Conceding that there was no clinical data to support best treatment practices for PTSD, The National Academies report could only emphasize that Congress make funds available to the VA to organize such studies. The report did mention, however that any treatment for PTSD be best suited to the individual (whether that includes medication, therapy or a combination of both) and this includes any co-occurring mood disorders.[6] In an earlier report published in 2006, The National Academies approved using the DSM-IV criteria for diagnosing PTSD (whereas before, such diagnostic assessment was not always followed).[7]

     

    Congress seems to be listening. Just two weeks ago, democrats were publicly praising President Bush for the approval and release of an additional 3.7 billion in veteran affairs funding (this was an increase over funding originally budgeted for 2008-overall, a 6.6 billion increase over 2007 funding that passed in December).[8] The extra 3.7 billion was designated as emergency funding for 2008 to improve veteran's health care and benefits. Two areas identified as essential by democrats sponsoring the passage to create such funding were to invest in treatment for PTSD and traumatic brain injury for returning veterans (2.9 billion allocated) and reducing the backlog of veteran claims for benefits.[9]

     

    In the meantime, there is still not much access to mental health services by those in the military with psychological disorders stemming from combat-on or off the field. Highlighted in The Washington Post article was a suicide attempt by an Army Lieutenant in Iraq in early 2007 and then again at Walter Reed just three days ago. An Army medic (also at Walter Reed) who attempted suicide after three tours in Iraq asserted to the reporter taking the story the pressing need for trained psychiatrists and psychologists who understand war, combat and battlefield experiences. This same Army medic was given a 1-800 number to call for urgent services when she finds herself overwhelmed; but, she recognizes this is not enough and calls out for one-on-one interaction with a trained doctor who has personally experienced war. Finding veterans trained in treating PTSD and other mental health issues is severely lacking. The need for peer-to-peer professional support is essential.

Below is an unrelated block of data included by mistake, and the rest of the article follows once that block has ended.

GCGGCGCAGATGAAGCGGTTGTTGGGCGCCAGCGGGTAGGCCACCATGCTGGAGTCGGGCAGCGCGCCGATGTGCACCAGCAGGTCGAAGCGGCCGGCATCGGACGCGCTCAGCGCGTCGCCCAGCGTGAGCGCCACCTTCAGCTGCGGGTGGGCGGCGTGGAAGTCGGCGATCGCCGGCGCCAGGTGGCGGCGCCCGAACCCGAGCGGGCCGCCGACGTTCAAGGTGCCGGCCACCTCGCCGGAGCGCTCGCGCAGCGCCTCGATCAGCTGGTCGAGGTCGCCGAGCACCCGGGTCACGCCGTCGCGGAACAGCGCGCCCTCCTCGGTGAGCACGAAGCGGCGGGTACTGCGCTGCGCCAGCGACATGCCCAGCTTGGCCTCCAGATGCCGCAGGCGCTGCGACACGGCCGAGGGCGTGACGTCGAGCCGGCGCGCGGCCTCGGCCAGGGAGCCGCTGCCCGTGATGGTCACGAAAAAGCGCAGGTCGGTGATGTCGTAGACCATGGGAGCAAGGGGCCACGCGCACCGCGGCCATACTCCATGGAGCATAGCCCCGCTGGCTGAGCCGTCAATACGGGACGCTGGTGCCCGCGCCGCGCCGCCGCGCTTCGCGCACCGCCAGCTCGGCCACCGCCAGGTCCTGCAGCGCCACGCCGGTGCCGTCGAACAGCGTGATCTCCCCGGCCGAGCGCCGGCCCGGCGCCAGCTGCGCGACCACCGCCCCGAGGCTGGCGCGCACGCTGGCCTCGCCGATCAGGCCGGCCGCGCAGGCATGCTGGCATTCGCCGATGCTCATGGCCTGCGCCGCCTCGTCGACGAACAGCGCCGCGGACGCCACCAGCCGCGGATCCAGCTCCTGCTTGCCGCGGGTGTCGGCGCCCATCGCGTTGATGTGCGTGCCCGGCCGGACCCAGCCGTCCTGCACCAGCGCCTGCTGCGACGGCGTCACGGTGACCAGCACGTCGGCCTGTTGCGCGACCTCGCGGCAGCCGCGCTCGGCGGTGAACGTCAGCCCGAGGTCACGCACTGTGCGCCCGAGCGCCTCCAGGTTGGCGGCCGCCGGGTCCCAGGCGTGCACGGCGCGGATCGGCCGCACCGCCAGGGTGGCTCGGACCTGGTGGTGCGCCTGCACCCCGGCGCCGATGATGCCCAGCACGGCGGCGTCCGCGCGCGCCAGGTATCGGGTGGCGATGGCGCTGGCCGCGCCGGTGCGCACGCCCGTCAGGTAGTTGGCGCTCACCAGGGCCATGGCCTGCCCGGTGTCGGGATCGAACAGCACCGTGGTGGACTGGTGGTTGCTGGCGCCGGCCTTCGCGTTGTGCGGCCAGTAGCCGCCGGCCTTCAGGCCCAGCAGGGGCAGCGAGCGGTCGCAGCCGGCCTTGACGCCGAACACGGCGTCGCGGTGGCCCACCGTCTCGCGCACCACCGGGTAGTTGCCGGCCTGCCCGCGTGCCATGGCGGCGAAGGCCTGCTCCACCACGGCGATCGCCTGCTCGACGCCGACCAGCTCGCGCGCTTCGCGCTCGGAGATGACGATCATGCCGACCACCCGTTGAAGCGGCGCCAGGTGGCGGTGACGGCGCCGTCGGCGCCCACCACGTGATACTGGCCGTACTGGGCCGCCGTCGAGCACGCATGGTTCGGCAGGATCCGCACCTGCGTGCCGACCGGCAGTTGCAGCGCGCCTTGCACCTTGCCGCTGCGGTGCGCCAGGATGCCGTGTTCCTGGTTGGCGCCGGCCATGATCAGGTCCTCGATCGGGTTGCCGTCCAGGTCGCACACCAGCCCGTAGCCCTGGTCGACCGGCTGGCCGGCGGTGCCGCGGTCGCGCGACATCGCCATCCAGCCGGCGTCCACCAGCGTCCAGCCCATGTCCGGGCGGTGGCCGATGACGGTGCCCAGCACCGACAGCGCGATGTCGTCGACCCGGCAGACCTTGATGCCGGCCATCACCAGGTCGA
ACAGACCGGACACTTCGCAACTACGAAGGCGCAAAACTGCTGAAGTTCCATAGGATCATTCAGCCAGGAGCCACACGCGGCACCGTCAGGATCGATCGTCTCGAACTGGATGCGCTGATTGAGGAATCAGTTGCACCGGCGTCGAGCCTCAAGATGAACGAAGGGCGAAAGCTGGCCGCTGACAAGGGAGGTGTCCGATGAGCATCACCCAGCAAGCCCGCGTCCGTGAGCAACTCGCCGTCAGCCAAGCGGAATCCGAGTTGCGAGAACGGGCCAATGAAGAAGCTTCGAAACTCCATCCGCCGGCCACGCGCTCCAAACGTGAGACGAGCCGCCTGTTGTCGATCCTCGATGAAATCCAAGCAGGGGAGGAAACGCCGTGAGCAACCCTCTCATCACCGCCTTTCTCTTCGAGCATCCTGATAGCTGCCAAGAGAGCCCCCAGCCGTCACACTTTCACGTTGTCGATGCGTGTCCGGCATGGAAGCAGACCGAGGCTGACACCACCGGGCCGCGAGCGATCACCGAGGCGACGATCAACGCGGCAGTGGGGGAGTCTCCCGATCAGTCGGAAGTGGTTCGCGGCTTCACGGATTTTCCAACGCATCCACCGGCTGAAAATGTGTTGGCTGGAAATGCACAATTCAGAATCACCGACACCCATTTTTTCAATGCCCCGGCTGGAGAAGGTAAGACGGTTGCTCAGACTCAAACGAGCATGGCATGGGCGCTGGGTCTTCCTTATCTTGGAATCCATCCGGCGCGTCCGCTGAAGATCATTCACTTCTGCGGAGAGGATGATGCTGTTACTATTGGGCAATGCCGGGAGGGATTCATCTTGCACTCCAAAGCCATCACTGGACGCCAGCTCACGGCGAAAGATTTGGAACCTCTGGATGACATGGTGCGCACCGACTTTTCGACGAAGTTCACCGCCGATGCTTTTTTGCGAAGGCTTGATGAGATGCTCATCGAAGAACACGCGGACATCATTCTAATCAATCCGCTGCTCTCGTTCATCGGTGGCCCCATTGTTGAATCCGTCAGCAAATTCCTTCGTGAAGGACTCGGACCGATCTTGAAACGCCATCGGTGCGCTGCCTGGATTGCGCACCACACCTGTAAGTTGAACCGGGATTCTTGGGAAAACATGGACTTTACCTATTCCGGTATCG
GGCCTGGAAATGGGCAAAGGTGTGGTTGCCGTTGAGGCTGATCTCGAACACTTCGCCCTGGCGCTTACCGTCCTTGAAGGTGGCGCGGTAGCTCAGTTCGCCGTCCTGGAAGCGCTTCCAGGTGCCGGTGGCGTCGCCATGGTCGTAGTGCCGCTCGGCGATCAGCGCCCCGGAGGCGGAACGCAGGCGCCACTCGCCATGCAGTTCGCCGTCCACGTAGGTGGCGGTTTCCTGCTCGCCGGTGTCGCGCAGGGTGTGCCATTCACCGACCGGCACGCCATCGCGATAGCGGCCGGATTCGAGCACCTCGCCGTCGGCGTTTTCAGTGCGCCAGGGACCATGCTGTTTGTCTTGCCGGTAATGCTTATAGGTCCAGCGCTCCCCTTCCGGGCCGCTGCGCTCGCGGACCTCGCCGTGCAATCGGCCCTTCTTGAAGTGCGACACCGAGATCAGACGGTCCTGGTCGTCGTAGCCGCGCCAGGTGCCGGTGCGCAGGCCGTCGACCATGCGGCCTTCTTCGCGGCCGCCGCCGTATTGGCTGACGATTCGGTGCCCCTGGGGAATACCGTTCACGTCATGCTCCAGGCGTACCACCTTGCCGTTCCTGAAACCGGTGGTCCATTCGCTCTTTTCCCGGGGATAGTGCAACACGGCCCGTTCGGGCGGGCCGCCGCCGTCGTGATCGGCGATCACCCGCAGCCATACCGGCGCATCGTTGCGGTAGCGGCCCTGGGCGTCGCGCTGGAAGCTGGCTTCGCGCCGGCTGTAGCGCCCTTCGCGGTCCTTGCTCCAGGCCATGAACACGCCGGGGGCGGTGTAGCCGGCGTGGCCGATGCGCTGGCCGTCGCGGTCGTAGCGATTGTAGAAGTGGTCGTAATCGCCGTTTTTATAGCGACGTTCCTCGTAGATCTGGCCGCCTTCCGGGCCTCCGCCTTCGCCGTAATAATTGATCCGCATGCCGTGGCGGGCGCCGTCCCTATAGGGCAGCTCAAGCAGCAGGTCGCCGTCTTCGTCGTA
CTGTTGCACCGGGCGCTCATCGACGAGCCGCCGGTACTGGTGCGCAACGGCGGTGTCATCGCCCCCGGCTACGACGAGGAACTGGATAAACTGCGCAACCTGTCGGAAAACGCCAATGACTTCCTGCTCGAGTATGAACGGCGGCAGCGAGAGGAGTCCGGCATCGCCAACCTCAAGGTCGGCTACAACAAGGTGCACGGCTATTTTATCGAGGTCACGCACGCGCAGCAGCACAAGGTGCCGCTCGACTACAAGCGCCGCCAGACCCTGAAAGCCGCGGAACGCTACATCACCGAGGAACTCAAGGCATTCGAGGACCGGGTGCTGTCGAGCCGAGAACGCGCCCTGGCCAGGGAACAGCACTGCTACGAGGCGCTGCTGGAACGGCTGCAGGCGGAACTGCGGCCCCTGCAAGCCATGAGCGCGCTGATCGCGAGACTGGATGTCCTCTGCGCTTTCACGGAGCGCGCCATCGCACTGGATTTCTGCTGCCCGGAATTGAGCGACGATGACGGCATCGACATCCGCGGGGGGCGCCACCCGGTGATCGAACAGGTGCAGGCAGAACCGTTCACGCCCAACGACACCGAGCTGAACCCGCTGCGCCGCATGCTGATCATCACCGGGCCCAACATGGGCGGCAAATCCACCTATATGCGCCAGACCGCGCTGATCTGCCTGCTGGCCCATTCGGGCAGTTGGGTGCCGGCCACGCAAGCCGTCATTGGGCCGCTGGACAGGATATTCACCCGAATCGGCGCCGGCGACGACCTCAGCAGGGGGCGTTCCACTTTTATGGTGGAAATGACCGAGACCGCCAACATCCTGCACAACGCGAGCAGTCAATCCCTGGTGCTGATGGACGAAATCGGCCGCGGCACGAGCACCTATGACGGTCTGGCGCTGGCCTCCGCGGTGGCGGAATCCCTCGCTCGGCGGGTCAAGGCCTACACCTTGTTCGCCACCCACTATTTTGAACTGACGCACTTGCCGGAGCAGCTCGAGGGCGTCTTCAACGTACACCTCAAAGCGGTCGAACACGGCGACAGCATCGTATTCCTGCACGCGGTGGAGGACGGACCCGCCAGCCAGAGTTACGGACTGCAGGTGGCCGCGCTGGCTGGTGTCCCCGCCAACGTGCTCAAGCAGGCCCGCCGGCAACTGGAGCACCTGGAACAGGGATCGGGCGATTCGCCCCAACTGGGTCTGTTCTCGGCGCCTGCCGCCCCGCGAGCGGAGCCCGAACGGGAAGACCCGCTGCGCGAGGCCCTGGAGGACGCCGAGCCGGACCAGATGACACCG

Clearly evident is the time-lag in the initial recognition of the problem and then the subsequent governmental delay for the "report" requests for unbiased data, Congressional money allotments, and the go-ahead to move forward in meeting the mental healthcare needs of service men and women. Too many are suffering and dying while trying to combat all the red tape to receive help for their time in service. Will the red tape finally be removed? If so, how quickly? We all know far too well what happens when mental health services are not available or our mental health needs are not taken seriously. The rise in suicides and attempted suicides rates does not surprise me. I find it haunting, shameful and disturbing, but not surprising.

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    [1]" Soldier Suicides at Record Level" The Washington Post, January 31, 2008

    [2] "Soldier Suicides at Record Level" The Washington Post, January 31, 2008

    [3] "Soldier Suicides at Record Level" The Washington Post, January 31, 2008 (quote attributed to Col Cameron Ritchie)

    [4] "Soldier Suicides at Record Level" The Washington Post, January 31, 2008 (quote attributed to Col Cameron Ritchie)

    [5] "Posttraumatic Stress Disorder: Diagnosis and Assessment" Board on Population Health and Public Health Practice, Institute of Medicine, June 16,2006

    [6] "Posttraumatic Stress Disorder: Diagnosis and Assessment" Board on Population Health and Public Health Practice, Institute of Medicine, June 16,2006

    [7] [7]"Posttraumatic Stress Disorder: Diagnosis and Assessment" Board on Population Health and Public Health Practice, Institute of Medicine, June 16,2006

    [8] Press Release Chet Edwards (D-TX), Chairman, House Appropriations Subcommittee on Military Construction, Veteran's Affairs, and Related Agencies. "Edwards: A New Day for America's Veterans, Democratic Congress Keeps Promises as Historic Funding Increase Becomes Reality" January 17, 2008

    [9] Press Release Chet Edwards (D-TX), Chairman, House Appropriations Subcommittee on Military Construction, Veteran's Affairs, and Related Agencies. "Edwards: A New Day for America's Veterans, Democratic Congress Keeps Promises as Historic Funding Increase Becomes Reality" January 17, 2008